Electricity will not entirely replace fuels in the foreseeable future because some processes and modes of transport are just too energy intensive. Hydrogen is a strong alternative candidate, but it’s currently produced using fossil fuels. “Green” hydrogen is coming – our Clean Energy section offers a primer.

Energy efficiency upgrades, especially in commercial and industrial sectors, are among the most cost-effective ways to reduce emissions. That is not necessarily true for existing low-income housing, but taken as a component of redressing social injustice, it’s a compelling program that deserves high priority. Another priority is greening the transportation sector. It’s at once the largest greenhouse gas emitter and Big Oil’s best customer. We’re seeing both progress and push-back.

We wrap up with a few articles about the fossil fuel industry. It’s a gutter tour through financial collapse, attempted influence against green legislation, and a tightening circle of litigation calling out years of fraud.

— The NFGiM Team

PROTESTS AND ACTIONS

outrage after terror charges
Outrage after “Cancer Alley” activists face terrorism charges for anti-plastics stunt
By Andy Rowell, Oil Change International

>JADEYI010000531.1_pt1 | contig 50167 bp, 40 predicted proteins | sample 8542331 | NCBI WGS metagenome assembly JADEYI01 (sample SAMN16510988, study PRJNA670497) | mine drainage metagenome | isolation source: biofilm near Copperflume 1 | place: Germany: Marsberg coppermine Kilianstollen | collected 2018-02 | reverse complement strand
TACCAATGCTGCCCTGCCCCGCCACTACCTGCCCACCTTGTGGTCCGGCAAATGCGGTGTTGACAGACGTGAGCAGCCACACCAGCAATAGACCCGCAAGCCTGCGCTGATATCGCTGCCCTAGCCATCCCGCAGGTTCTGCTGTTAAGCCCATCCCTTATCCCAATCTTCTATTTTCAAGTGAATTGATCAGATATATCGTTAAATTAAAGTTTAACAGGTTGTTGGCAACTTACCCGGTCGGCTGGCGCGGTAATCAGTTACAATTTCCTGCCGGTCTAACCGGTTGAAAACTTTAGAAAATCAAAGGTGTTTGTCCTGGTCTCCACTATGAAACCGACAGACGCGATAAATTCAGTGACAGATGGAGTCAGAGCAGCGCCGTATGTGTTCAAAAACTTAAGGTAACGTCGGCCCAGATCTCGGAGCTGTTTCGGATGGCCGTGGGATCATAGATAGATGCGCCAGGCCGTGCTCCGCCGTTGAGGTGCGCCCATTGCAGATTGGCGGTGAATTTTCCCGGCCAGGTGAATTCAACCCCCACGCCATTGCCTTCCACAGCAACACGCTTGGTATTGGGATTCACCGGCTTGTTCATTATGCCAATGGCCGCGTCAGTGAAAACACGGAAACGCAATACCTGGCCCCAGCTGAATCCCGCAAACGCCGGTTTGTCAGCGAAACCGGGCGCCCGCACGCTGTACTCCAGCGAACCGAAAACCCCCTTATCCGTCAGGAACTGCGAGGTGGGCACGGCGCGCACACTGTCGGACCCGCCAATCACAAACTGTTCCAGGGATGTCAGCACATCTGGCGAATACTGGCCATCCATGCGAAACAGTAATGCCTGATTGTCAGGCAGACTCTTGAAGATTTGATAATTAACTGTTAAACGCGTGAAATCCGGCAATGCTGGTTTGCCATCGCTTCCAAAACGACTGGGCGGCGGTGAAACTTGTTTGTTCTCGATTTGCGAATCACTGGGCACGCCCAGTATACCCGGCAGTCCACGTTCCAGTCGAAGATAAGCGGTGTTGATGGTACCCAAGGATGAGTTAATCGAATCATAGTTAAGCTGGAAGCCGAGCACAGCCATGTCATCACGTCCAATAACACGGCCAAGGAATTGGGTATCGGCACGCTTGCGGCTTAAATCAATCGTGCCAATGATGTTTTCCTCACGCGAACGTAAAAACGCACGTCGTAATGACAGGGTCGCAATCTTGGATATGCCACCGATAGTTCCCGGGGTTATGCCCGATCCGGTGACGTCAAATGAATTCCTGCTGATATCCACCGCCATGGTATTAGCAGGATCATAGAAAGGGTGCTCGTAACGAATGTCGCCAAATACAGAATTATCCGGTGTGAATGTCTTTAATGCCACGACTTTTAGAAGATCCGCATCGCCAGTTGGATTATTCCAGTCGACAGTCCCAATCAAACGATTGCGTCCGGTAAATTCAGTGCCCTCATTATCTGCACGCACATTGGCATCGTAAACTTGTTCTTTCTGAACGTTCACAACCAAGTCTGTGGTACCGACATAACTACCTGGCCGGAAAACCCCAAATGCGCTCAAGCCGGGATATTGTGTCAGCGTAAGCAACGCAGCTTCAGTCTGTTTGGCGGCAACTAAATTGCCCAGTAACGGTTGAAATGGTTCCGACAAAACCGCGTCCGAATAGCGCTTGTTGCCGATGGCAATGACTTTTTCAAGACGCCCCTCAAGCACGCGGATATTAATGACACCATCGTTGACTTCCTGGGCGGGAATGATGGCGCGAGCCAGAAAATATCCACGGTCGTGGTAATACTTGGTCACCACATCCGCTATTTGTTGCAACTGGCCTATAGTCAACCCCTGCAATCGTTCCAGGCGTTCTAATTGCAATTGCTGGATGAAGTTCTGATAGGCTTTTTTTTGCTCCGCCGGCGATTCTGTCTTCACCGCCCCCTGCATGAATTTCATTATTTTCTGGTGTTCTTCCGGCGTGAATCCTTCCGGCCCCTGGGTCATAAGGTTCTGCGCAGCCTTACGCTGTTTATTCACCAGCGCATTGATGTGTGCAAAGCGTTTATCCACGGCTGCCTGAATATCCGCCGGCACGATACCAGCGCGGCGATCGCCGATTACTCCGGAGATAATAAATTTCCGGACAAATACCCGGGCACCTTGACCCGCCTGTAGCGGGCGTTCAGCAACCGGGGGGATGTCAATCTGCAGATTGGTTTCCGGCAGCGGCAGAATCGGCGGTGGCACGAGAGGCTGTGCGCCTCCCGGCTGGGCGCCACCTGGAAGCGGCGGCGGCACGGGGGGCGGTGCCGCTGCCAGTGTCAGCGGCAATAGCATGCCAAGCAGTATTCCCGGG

June 29, 2020

For decades, those on the frontline of the environmental justice struggle have faced legal intimidation and harassment for speaking out against chronic pollution in “Cancer Alley,” an 85-mile stretch of oil, gas, and petrochemical facilities along the Mississippi River between Baton Rouge and New Orleans, Louisiana.

According to the Times-Picayune, “[Anne] Rolfes was booked with terrorizing, a felony punishable by up to 15 years in prison. [Kate] McIntosh was booked with principal to terrorizing.” Each was released after posting a USD 5,000 bond.

So what had they done to deserve a felony terrorism charge and potentially face years in prison?

Over six months ago, in December, they left a highly symbolic sealed box containing plastic pellet waste on the doorstep of a local oil and gas lobbyist to highlight the issue of chronic pollution in the region, which is home to some of the most impoverished and vulnerable communities in the United States.

In that sense [the charges] are SLAPPs — Strategic Lawsuits Against Public Participation. We know legal intimidation is getting worse in the US.